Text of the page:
12(+) ways to practice a technical passage

A popular article from the Bulletproof Musician blog has been making the rounds on social media again, which, to oversimplify, recommends variety in your practice routine.

What is crucial is that you are keeping your brain engaged by varying the material.

One of the suggestions the author (clarinetist Christine Carter) makes is to practice passages “in different rhythmic variations.” She doesn’t go into detail because that isn’t the main thrust of the article, but here are some of my favorite ways of varying rhythms for practice.

Let’s take this example passage:

Original excerpt (from Piazzolla Tango Etudes, notation simplified)

The most obvious and common rhythmic variation for practice is to use uneven rhythms, alternating long and short notes. There are two ways to do it:

Methods 1-2: Long-short, then short-long

In all of these examples, note durations aren’t necessarily set in stone—they are just meant to show which are the long notes and which are the short ones. The first example above could alternatively be notated this way:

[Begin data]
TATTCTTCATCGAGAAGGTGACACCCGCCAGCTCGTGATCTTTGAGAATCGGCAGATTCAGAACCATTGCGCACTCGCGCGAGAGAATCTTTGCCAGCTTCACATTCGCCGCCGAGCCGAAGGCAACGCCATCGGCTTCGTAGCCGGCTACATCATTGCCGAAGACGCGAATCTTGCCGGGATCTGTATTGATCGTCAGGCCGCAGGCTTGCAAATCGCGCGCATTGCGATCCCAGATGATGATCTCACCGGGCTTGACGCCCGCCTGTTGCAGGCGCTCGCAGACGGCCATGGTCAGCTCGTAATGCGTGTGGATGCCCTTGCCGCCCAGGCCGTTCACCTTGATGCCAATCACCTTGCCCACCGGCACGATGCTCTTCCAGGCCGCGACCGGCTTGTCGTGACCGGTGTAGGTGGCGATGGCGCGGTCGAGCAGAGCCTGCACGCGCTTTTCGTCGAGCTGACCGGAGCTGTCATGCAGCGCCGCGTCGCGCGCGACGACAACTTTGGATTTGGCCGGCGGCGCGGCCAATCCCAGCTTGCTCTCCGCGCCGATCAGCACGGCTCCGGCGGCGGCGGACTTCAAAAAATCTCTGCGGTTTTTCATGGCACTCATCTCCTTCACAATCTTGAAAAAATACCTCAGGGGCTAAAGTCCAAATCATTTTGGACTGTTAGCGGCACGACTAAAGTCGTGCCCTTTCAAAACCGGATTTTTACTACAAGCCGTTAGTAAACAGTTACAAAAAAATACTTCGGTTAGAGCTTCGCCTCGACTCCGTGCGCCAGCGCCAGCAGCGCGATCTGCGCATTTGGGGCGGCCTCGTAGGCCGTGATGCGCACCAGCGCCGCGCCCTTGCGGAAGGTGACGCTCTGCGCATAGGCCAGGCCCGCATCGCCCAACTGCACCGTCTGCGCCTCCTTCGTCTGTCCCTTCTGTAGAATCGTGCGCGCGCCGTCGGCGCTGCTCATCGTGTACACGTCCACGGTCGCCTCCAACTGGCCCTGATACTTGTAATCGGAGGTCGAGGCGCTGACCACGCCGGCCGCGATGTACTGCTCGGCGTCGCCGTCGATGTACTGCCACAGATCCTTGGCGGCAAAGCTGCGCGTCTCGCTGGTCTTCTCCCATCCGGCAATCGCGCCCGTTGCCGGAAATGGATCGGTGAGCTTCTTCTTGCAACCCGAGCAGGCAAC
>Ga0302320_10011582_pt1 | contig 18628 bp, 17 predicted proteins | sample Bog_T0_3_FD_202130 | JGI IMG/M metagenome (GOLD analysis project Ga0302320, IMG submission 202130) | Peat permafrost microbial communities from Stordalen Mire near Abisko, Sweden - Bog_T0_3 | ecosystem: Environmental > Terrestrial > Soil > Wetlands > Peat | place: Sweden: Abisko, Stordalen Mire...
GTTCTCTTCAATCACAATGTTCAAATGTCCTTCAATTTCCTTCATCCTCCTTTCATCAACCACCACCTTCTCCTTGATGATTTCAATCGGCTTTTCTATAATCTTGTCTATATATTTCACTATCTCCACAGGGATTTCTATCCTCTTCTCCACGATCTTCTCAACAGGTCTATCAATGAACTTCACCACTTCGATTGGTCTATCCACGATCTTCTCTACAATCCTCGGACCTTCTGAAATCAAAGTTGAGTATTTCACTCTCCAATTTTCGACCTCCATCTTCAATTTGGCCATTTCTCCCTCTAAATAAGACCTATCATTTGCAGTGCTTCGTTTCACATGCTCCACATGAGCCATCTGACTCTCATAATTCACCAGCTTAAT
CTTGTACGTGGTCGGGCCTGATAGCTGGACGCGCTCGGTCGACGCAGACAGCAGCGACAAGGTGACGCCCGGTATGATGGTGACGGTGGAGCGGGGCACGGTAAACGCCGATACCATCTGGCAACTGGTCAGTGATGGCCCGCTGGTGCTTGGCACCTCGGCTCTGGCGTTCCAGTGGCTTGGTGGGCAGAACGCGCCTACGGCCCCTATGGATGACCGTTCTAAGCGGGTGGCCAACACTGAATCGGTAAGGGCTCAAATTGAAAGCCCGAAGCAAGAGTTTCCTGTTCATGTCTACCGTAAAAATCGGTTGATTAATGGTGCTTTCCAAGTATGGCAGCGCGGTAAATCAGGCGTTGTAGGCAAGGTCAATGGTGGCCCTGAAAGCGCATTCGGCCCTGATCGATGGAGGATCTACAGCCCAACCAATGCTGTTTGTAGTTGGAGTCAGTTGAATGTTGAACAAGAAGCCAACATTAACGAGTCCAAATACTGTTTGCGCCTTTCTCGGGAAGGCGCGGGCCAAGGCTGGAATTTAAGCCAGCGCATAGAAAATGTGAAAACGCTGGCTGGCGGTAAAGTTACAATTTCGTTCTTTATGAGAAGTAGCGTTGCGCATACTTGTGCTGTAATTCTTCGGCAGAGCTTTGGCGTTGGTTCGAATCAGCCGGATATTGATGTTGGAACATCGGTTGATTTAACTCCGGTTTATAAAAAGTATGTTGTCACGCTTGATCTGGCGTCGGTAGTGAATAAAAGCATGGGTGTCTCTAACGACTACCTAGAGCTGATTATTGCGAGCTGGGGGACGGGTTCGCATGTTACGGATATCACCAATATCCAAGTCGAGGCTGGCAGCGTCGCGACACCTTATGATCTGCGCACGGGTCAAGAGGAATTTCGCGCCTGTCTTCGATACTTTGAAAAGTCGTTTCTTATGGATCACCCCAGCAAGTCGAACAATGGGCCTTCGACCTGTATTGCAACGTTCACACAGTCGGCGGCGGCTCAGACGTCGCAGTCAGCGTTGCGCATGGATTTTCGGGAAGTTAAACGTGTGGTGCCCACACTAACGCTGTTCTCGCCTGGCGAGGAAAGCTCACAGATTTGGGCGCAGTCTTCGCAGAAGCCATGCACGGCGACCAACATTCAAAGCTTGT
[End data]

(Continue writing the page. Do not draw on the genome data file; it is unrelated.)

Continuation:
Method 1a

Those examples use groupings of two notes, a long one and a short one. We can extrapolate that to, say, groups of three notes, one long and two short. There are three ways to do that:

Methods 3-5: Long-short-short, short-long-short, short-short-long

Another variation would be groupings of four notes, done four different ways:

Methods 6-9

For additional practice, try groups of five, six, and so on.

Another extension of this technique is to keep the basic rhythm the same but shift it within the meter:

Methods 10-12

Use subtle anchoring to make this especially effective. Again, the possible variations are limited only by your imagination: try playing the passage in triplets instead of sixteenths, and then shift those within the meter.

I find these techniques to be an excellent way to keep some variety and interest in my practicing even when I’m stuck on a particularly frustrating passage. The Bulletproof Musician article suggests rotating between several passages in order to keep the routine varied, and I agree that is a useful way to practice, but I find that, in moderate doses, playing one passage in many different ways has similar effects.

Keep your practicing varied and goal-oriented!

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